J. Moses Ceaser doesn't consider himself a movie buff, which seems odd considering he's largely responsible for reopening the beloved Parkway theater last year. The general manager and managing partner of The New Parkway said he's gotten much more into movies since opening the revamped theater last year, but his interest lies more in "creating spaces that people come to feel engaged and feel at home."
The 2009 closure of the Parkway Speakeasy, a longtime fixture on Park Boulevard, hit Ceaser particularly hard. He said the theater gave him the chance to connect with other people in the community. "I would go to the Parkway often on Wednesday nights and run into so many nonprofit people because it was two-for-one night," said Ceaser, who used to run the nonprofit DiversityWorks. "[The Parkway] was doing all the things that I love about community-building, and I thought there could be lots of spaces like it." So when he heard that the theater was closing, he felt compelled to find a way to reopen it.
After spending more than two years searching for an appropriate space, applying for loans, and dealing with construction issues, Ceaser thought that his job would be significantly easier after the doors opened at the theater's new location on 24th Street last December. However, he soon realized many challenges lay ahead. "I thought the problem would be not being able to keep up with demand," he said. "The biggest surprise is that there's a lot of people who still don't know that we're open again or just haven't visited yet."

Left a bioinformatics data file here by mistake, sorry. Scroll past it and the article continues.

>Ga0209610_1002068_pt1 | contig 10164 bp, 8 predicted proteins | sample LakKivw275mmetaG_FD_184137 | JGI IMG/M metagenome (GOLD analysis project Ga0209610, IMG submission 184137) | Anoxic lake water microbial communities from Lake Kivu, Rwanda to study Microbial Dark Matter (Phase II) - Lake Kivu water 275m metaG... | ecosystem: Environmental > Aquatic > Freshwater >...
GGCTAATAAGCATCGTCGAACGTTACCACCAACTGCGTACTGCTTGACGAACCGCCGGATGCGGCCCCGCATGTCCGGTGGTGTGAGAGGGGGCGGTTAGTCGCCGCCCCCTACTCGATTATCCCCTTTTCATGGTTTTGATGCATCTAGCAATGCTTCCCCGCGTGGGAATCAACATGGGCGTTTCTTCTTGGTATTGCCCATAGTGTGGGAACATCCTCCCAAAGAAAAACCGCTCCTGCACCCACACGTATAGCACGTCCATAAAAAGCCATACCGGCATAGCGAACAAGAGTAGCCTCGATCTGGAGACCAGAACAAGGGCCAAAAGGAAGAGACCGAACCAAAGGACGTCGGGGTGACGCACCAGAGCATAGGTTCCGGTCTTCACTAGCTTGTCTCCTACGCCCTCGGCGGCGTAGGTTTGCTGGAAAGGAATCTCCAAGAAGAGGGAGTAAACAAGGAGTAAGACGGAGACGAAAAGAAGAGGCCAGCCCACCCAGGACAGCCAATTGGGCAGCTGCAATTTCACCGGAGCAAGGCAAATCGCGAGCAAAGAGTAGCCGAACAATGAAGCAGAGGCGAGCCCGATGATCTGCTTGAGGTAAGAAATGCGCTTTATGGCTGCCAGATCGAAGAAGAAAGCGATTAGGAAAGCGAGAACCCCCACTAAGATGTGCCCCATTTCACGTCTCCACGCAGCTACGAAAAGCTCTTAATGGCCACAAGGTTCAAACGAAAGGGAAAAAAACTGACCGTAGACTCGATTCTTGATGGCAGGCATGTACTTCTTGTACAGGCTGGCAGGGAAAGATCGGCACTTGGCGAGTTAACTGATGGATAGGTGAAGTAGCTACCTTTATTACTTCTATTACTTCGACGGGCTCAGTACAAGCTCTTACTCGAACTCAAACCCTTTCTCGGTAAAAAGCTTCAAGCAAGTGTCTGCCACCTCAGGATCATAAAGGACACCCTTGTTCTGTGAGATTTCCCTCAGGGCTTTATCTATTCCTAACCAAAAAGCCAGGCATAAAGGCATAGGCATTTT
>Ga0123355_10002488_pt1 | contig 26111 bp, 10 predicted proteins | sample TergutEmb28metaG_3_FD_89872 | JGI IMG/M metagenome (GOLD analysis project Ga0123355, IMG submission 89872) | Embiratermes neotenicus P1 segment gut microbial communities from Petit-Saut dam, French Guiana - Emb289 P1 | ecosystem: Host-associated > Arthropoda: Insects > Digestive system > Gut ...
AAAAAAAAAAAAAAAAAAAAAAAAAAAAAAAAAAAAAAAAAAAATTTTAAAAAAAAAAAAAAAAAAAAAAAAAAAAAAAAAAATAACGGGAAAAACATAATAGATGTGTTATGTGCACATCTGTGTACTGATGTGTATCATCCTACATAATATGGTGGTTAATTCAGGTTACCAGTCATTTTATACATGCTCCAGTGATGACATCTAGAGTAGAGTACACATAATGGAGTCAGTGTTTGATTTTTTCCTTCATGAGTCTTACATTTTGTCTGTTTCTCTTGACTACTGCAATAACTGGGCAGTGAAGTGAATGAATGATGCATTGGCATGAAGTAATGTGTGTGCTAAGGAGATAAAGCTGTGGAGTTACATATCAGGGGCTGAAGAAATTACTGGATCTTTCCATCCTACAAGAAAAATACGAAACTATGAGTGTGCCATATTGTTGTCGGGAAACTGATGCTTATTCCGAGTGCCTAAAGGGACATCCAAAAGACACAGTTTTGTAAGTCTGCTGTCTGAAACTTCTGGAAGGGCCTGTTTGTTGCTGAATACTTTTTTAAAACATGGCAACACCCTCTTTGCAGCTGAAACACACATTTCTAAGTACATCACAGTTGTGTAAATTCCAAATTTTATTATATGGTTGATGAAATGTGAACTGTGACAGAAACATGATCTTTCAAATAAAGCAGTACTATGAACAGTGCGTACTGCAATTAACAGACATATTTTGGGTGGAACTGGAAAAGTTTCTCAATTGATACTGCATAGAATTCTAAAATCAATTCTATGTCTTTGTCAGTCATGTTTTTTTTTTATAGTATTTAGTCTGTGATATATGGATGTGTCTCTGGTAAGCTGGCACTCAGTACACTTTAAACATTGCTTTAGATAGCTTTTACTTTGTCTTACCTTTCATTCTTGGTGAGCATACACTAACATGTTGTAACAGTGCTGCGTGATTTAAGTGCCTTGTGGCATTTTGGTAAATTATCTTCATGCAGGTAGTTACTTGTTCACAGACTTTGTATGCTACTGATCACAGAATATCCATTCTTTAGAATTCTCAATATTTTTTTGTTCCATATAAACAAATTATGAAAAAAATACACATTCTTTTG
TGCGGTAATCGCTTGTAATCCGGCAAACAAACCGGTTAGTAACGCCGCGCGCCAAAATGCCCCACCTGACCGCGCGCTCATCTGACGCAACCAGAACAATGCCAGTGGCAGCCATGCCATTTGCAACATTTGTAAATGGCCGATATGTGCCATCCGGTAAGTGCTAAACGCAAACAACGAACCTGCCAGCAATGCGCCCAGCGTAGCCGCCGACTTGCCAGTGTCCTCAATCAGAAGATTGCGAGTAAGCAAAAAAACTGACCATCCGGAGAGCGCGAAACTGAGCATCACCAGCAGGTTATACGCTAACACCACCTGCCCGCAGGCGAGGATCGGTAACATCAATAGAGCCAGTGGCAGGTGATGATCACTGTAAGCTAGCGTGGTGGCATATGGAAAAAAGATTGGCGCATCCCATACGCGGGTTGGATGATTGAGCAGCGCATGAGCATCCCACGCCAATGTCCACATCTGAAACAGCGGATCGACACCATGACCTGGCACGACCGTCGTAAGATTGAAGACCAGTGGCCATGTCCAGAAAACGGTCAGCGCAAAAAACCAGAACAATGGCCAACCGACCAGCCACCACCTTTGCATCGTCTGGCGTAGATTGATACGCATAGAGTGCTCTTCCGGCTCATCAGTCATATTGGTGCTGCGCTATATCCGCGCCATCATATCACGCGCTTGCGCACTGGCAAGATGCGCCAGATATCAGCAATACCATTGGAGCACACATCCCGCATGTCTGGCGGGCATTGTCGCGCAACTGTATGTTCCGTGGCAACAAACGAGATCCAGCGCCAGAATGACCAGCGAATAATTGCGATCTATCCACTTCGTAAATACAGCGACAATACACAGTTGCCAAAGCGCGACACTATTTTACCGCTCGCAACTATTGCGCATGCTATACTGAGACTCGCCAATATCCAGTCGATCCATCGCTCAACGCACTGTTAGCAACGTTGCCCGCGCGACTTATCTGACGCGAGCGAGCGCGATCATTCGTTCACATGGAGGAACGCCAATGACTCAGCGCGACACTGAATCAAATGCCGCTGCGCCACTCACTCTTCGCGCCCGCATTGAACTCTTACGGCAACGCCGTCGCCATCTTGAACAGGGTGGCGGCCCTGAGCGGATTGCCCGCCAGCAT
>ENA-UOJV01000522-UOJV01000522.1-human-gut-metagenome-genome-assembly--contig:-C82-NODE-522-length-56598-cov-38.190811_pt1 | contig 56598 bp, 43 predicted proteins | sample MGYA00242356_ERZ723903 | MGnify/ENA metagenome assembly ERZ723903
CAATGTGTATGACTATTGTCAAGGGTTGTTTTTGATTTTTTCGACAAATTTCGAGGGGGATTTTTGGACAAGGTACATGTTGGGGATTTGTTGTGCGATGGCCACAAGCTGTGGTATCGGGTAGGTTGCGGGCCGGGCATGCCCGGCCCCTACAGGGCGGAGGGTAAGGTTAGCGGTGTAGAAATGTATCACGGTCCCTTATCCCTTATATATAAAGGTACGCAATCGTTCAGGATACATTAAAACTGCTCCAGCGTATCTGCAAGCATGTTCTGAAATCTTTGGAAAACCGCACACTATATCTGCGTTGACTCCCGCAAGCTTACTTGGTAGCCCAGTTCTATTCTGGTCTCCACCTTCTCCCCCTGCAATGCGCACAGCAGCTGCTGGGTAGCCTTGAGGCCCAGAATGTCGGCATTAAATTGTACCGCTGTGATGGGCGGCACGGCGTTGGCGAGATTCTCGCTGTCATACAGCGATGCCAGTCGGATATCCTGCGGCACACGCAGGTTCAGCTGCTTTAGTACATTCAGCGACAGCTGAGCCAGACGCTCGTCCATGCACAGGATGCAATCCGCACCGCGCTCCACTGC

Despite some initial struggles, Ceaser said the theater has achieved some financial success in the past few months, though he still has loans to pay off. However, turning a huge profit is not his primary goal. "We're not trying to compete with the Landmarks and the AMCs," he said. "We're trying to be a community space." For example, the theater offers indie filmmakers and nonprofits a free timeslot each week to screen movies and keep the proceeds from the door, and when the Parkway becomes more financially stable, Ceaser hopes to expand the program.
Along with offering more community programming, Ceaser's goal is to ensure that the theater is accessible to a broad cross-section of Oakland residents, and engages them in their community. "We need to be serving a movie-going population that looks exactly like Oakland," he said. "I think that people being intellectually stimulated and feeling connected to people around them is a key part of community. And I think movies can do that."
To celebrate its one-year anniversary this Sunday, December 22, The New Parkway (474 24th St., Oakland) will be showing films all day for just $1. Movie offerings will include Thrillville Theater's Christmas Show, featuring the 1964 holiday cult classic Santa Claus Conquers the Martians. Moviegoers can also enter a raffle to win a year's pass to the theater.
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